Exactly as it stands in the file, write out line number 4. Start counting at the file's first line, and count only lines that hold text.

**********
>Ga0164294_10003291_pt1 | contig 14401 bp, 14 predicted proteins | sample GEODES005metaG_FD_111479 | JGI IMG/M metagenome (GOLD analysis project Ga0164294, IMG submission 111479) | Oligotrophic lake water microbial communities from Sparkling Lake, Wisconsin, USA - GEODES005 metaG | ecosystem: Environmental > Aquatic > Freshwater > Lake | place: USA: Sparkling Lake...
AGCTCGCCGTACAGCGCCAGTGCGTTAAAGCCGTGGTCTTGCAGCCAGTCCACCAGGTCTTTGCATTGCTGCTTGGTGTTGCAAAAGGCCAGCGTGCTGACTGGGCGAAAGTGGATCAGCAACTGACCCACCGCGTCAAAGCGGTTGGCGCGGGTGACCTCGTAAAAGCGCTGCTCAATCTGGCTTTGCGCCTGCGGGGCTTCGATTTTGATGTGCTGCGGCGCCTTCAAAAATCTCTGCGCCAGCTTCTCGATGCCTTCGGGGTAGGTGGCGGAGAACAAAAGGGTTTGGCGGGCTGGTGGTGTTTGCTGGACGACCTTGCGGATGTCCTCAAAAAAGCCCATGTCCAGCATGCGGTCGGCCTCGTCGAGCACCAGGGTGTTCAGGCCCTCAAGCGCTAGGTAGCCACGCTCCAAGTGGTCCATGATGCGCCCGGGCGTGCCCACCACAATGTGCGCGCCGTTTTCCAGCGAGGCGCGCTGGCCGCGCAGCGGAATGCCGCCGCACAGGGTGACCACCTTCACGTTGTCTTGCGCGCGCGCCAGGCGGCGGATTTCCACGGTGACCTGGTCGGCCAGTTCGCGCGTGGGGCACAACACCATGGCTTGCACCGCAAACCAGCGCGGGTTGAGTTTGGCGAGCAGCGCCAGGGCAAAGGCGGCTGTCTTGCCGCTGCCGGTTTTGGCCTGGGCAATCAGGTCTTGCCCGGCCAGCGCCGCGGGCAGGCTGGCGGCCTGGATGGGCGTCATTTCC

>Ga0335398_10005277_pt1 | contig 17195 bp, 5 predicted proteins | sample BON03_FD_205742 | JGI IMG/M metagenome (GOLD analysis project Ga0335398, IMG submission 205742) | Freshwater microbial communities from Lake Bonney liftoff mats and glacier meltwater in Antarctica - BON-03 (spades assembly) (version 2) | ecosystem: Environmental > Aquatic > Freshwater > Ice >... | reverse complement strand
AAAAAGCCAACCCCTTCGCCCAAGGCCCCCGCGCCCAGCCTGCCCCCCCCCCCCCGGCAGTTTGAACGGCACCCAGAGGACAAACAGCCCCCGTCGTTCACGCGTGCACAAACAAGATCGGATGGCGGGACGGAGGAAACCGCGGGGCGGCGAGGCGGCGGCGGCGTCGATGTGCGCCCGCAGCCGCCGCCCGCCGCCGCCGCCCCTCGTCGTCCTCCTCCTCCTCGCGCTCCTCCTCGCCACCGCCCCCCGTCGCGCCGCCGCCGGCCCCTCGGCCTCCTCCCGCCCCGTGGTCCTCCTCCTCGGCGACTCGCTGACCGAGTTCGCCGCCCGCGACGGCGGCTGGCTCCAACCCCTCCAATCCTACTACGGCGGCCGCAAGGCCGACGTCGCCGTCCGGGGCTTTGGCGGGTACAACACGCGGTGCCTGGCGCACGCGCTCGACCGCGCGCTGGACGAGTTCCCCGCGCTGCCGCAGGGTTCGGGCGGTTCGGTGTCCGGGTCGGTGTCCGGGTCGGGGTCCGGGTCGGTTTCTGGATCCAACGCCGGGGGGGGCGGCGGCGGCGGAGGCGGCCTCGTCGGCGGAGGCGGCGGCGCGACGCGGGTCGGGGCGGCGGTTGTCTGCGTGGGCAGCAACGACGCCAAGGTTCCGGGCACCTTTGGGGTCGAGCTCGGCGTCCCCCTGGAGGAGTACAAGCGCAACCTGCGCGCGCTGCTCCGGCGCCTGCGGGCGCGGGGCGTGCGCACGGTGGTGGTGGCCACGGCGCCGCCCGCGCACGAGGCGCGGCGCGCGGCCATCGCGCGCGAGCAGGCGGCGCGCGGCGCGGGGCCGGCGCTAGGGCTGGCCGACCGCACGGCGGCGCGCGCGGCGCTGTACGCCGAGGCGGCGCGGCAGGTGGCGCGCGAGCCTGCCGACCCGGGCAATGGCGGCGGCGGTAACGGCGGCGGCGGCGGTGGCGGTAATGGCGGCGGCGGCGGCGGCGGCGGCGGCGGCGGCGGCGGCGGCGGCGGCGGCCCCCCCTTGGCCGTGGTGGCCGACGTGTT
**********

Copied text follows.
AAAAAGCCAACCCCTTCGCCCAAGGCCCCCGCGCCCAGCCTGCCCCCCCCCCCCCGGCAGTTTGAACGGCACCCAGAGGACAAACAGCCCCCGTCGTTCACGCGTGCACAAACAAGATCGGATGGCGGGACGGAGGAAACCGCGGGGCGGCGAGGCGGCGGCGGCGTCGATGTGCGCCCGCAGCCGCCGCCCGCCGCCGCCGCCCCTCGTCGTCCTCCTCCTCCTCGCGCTCCTCCTCGCCACCGCCCCCCGTCGCGCCGCCGCCGGCCCCTCGGCCTCCTCCCGCCCCGTGGTCCTCCTCCTCGGCGACTCGCTGACCGAGTTCGCCGCCCGCGACGGCGGCTGGCTCCAACCCCTCCAATCCTACTACGGCGGCCGCAAGGCCGACGTCGCCGTCCGGGGCTTTGGCGGGTACAACACGCGGTGCCTGGCGCACGCGCTCGACCGCGCGCTGGACGAGTTCCCCGCGCTGCCGCAGGGTTCGGGCGGTTCGGTGTCCGGGTCGGTGTCCGGGTCGGGGTCCGGGTCGGTTTCTGGATCCAACGCCGGGGGGGGCGGCGGCGGCGGAGGCGGCCTCGTCGGCGGAGGCGGCGGCGCGACGCGGGTCGGGGCGGCGGTTGTCTGCGTGGGCAGCAACGACGCCAAGGTTCCGGGCACCTTTGGGGTCGAGCTCGGCGTCCCCCTGGAGGAGTACAAGCGCAACCTGCGCGCGCTGCTCCGGCGCCTGCGGGCGCGGGGCGTGCGCACGGTGGTGGTGGCCACGGCGCCGCCCGCGCACGAGGCGCGGCGCGCGGCCATCGCGCGCGAGCAGGCGGCGCGCGGCGCGGGGCCGGCGCTAGGGCTGGCCGACCGCACGGCGGCGCGCGCGGCGCTGTACGCCGAGGCGGCGCGGCAGGTGGCGCGCGAGCCTGCCGACCCGGGCAATGGCGGCGGCGGTAACGGCGGCGGCGGCGGTGGCGGTAATGGCGGCGGCGGCGGCGGCGGCGGCGGCGGCGGCGGCGGCGGCGGCGGCGGCCCCCCCTTGGCCGTGGTGGCCGACGTGTT